Binta Hanne knew what she wanted for her career, but just needed a program to match her interests.
A native French speaker, she came to America from Mali, in Africa, to learn English and wanted to excel in communications to build on her passion of connecting with new people and advocating for their needs.
While she was still a student at Baltimore City Community College, she started an online search for top-ranked communications programs. Then she narrowed down her options to colleges that were local and affordable and found The University of Baltimore's Digital Communication program.
The program, it turns out, wasn't what she wanted, but she had already come to like UBalt's people and atmosphere. As a student, Binta would work as an orientation leader and student worker in the Office of Student Support. Overall, she's glad she opted to switch her major rather than transfer schools.
"I found UBalt to be inclusive. I met some great friends here and they're the ones who introduced me to the orientation leader program and stuff like that and I stayed."
Binta eventually found a program focused on international studies, which has since become part of UBalt's B.A. in Policy, Politics and International Affairs, and fell in love with the work.
"I was so in love with it because it's on current stuff that's relevant in the world and I love people. I love to interact with people, so one of the main thing I drew on that was the advocacy part. I want to advocate for people through policy."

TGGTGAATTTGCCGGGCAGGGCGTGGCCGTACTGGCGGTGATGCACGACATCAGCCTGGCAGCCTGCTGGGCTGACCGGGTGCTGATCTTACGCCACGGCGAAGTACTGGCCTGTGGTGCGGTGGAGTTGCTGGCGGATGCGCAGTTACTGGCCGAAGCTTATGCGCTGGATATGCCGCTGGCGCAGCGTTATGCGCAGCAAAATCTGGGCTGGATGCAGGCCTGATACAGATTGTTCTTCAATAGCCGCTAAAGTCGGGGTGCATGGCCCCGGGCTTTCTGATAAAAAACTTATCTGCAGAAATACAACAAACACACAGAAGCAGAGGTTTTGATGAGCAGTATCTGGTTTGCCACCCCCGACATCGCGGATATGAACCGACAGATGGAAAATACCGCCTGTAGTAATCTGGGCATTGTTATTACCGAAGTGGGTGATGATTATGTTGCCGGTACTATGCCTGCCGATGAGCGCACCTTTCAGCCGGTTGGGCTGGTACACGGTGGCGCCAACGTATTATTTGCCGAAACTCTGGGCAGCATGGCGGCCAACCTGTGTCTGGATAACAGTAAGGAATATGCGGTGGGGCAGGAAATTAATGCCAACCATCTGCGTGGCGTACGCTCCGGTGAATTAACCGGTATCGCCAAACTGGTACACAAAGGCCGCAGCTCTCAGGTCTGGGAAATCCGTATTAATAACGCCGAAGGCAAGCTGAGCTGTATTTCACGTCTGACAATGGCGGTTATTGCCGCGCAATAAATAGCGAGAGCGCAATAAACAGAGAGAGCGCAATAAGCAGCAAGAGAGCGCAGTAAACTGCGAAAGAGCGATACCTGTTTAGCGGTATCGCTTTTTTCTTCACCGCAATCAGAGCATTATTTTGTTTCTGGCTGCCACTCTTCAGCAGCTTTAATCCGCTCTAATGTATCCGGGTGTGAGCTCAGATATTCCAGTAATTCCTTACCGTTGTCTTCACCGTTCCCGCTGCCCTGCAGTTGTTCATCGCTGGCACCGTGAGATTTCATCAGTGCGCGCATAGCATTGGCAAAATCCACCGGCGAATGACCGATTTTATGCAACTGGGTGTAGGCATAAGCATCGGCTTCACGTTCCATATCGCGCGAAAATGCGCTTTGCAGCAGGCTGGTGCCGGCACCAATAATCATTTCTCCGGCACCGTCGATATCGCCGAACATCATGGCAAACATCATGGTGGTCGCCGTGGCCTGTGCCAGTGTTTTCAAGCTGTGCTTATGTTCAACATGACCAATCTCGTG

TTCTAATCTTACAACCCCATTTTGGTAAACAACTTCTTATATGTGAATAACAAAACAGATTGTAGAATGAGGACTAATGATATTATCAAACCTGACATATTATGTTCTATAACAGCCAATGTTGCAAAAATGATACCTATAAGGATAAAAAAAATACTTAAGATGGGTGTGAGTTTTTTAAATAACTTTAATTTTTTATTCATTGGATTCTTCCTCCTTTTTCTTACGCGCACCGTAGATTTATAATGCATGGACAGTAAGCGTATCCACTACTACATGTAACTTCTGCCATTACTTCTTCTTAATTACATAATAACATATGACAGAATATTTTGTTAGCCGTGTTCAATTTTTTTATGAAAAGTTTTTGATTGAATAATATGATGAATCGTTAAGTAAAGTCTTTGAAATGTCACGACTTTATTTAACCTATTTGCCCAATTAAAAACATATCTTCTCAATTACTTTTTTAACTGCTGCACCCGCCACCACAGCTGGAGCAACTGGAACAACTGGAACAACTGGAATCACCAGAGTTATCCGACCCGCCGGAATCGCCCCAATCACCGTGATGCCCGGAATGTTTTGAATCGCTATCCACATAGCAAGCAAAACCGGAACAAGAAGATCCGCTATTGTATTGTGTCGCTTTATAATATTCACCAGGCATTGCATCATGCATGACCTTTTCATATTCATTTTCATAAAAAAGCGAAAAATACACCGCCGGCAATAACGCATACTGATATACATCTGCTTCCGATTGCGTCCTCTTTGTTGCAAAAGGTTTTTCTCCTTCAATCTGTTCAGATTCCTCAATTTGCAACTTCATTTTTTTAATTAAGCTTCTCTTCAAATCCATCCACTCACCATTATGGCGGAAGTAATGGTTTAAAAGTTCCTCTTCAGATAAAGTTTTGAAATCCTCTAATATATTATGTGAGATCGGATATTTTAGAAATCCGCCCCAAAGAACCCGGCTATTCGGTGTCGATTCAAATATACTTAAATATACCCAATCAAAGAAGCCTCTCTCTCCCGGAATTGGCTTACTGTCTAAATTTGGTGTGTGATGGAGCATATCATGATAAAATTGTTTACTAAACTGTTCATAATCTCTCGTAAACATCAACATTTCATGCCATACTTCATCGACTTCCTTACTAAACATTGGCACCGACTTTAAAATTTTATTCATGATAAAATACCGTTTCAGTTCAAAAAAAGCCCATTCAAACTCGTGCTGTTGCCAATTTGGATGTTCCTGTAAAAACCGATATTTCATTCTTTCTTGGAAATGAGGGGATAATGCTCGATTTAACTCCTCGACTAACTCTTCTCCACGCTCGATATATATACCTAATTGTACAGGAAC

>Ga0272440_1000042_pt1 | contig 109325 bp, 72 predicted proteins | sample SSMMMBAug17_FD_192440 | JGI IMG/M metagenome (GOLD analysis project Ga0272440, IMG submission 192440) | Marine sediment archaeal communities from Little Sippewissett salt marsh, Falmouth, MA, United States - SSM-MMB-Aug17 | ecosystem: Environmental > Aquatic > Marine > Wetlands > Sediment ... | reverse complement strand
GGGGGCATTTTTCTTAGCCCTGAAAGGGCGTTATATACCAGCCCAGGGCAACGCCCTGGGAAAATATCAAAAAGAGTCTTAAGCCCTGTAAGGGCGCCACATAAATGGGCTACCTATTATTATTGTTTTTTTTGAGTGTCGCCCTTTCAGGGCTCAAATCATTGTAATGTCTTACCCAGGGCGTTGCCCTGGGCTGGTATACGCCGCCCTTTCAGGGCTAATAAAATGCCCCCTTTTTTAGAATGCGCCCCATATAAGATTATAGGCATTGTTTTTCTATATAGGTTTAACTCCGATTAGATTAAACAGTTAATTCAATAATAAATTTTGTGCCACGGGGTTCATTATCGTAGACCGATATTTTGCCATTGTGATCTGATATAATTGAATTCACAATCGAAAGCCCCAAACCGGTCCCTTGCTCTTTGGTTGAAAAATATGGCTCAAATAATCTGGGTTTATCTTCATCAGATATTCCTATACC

Her head started spinning with possibilities. Through this program, she knew she could be a humanitarian worker, get a job with a non-profit government organization, and work anywhere in the world, including back home in West Africa. It also opened her eyes to the study of conflict resolution, a path she would eventually follow when she started graduate school at UBalt. Before even graduating with her bachelor's degree in spring 2020, Binta started taking graduate classes within the Global Affairs and Human Security program. UBalt students can take up to 9 credits in their final year of undergraduate studies to apply toward graduate school.
"While I was finishing, I took one graduate course, and I recommend that to students. It was really great."
At both levels, Binta has found she enjoys both the classes and the learning environment.
"People encourage you to be something you want to be," she says. "Like International Organization, we talked about the United Nations and NGOs in the war, how they operate. I'm from a developing country, so I'm very interested in ideas and concepts that I can apply to my country in the future."